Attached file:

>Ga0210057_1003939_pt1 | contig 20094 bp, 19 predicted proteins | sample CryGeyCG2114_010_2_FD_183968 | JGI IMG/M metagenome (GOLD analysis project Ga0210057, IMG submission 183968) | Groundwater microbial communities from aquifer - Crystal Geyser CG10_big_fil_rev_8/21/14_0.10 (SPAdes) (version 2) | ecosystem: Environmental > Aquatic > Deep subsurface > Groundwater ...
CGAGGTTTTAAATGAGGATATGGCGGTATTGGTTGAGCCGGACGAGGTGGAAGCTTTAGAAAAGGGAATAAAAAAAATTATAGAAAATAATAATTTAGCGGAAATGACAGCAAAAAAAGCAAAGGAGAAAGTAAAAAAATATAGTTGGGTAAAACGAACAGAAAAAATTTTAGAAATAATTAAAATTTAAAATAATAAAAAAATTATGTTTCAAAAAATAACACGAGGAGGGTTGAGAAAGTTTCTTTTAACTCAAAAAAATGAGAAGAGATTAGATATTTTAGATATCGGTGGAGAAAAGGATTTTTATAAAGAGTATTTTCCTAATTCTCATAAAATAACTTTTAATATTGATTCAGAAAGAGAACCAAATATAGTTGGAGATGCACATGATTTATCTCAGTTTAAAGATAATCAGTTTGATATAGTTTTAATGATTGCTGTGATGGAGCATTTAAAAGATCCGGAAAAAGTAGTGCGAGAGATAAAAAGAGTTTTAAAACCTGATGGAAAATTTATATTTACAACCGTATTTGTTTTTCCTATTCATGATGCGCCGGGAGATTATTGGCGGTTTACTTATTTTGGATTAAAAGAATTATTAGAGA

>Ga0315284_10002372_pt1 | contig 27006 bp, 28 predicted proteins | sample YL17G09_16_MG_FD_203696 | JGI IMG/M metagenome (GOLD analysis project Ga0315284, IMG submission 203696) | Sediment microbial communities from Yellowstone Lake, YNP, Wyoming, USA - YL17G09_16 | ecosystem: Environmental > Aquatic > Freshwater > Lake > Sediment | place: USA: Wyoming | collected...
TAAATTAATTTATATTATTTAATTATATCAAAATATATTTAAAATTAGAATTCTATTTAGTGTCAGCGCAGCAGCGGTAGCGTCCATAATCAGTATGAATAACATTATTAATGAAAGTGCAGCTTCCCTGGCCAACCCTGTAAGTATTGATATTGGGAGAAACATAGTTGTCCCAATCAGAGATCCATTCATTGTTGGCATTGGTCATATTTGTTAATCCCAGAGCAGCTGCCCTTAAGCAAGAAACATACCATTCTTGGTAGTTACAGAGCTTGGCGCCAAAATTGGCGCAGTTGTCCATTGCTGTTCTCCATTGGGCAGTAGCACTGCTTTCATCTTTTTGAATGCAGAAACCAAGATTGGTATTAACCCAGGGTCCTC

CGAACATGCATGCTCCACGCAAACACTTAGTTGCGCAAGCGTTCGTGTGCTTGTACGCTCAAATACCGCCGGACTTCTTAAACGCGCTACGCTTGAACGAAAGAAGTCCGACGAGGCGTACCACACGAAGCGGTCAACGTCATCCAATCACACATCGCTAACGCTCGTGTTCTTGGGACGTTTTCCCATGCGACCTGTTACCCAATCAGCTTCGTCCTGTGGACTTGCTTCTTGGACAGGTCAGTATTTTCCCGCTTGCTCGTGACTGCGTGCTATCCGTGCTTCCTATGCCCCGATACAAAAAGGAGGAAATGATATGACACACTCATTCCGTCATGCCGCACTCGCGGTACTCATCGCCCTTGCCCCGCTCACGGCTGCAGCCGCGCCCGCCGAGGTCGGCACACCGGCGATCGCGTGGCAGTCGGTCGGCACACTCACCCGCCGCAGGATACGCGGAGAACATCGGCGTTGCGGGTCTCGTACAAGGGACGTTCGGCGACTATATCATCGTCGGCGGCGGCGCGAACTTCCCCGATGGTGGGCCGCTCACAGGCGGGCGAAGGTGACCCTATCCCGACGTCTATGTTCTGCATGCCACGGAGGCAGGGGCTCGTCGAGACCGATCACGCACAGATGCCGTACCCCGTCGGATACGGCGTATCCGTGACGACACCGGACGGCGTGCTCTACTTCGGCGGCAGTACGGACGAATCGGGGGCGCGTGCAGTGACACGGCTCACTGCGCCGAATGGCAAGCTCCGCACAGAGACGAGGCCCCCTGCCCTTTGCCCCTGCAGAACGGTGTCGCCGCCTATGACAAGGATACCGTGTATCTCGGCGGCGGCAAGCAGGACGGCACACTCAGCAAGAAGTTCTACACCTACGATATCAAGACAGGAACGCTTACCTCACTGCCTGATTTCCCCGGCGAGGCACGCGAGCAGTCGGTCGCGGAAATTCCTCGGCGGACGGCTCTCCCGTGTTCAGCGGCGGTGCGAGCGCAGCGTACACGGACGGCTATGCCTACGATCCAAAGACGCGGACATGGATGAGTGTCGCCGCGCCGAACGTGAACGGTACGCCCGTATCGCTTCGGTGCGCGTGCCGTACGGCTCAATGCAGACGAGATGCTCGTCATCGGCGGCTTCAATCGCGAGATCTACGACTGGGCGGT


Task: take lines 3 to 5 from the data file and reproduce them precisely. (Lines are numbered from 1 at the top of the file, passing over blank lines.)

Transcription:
>Ga0315284_10002372_pt1 | contig 27006 bp, 28 predicted proteins | sample YL17G09_16_MG_FD_203696 | JGI IMG/M metagenome (GOLD analysis project Ga0315284, IMG submission 203696) | Sediment microbial communities from Yellowstone Lake, YNP, Wyoming, USA - YL17G09_16 | ecosystem: Environmental > Aquatic > Freshwater > Lake > Sediment | place: USA: Wyoming | collected...
TAAATTAATTTATATTATTTAATTATATCAAAATATATTTAAAATTAGAATTCTATTTAGTGTCAGCGCAGCAGCGGTAGCGTCCATAATCAGTATGAATAACATTATTAATGAAAGTGCAGCTTCCCTGGCCAACCCTGTAAGTATTGATATTGGGAGAAACATAGTTGTCCCAATCAGAGATCCATTCATTGTTGGCATTGGTCATATTTGTTAATCCCAGAGCAGCTGCCCTTAAGCAAGAAACATACCATTCTTGGTAGTTACAGAGCTTGGCGCCAAAATTGGCGCAGTTGTCCATTGCTGTTCTCCATTGGGCAGTAGCACTGCTTTCATCTTTTTGAATGCAGAAACCAAGATTGGTATTAACCCAGGGTCCTC

CGAACATGCATGCTCCACGCAAACACTTAGTTGCGCAAGCGTTCGTGTGCTTGTACGCTCAAATACCGCCGGACTTCTTAAACGCGCTACGCTTGAACGAAAGAAGTCCGACGAGGCGTACCACACGAAGCGGTCAACGTCATCCAATCACACATCGCTAACGCTCGTGTTCTTGGGACGTTTTCCCATGCGACCTGTTACCCAATCAGCTTCGTCCTGTGGACTTGCTTCTTGGACAGGTCAGTATTTTCCCGCTTGCTCGTGACTGCGTGCTATCCGTGCTTCCTATGCCCCGATACAAAAAGGAGGAAATGATATGACACACTCATTCCGTCATGCCGCACTCGCGGTACTCATCGCCCTTGCCCCGCTCACGGCTGCAGCCGCGCCCGCCGAGGTCGGCACACCGGCGATCGCGTGGCAGTCGGTCGGCACACTCACCCGCCGCAGGATACGCGGAGAACATCGGCGTTGCGGGTCTCGTACAAGGGACGTTCGGCGACTATATCATCGTCGGCGGCGGCGCGAACTTCCCCGATGGTGGGCCGCTCACAGGCGGGCGAAGGTGACCCTATCCCGACGTCTATGTTCTGCATGCCACGGAGGCAGGGGCTCGTCGAGACCGATCACGCACAGATGCCGTACCCCGTCGGATACGGCGTATCCGTGACGACACCGGACGGCGTGCTCTACTTCGGCGGCAGTACGGACGAATCGGGGGCGCGTGCAGTGACACGGCTCACTGCGCCGAATGGCAAGCTCCGCACAGAGACGAGGCCCCCTGCCCTTTGCCCCTGCAGAACGGTGTCGCCGCCTATGACAAGGATACCGTGTATCTCGGCGGCGGCAAGCAGGACGGCACACTCAGCAAGAAGTTCTACACCTACGATATCAAGACAGGAACGCTTACCTCACTGCCTGATTTCCCCGGCGAGGCACGCGAGCAGTCGGTCGCGGAAATTCCTCGGCGGACGGCTCTCCCGTGTTCAGCGGCGGTGCGAGCGCAGCGTACACGGACGGCTATGCCTACGATCCAAAGACGCGGACATGGATGAGTGTCGCCGCGCCGAACGTGAACGGTACGCCCGTATCGCTTCGGTGCGCGTGCCGTACGGCTCAATGCAGACGAGATGCTCGTCATCGGCGGCTTCAATCGCGAGATCTACGACTGGGCGGT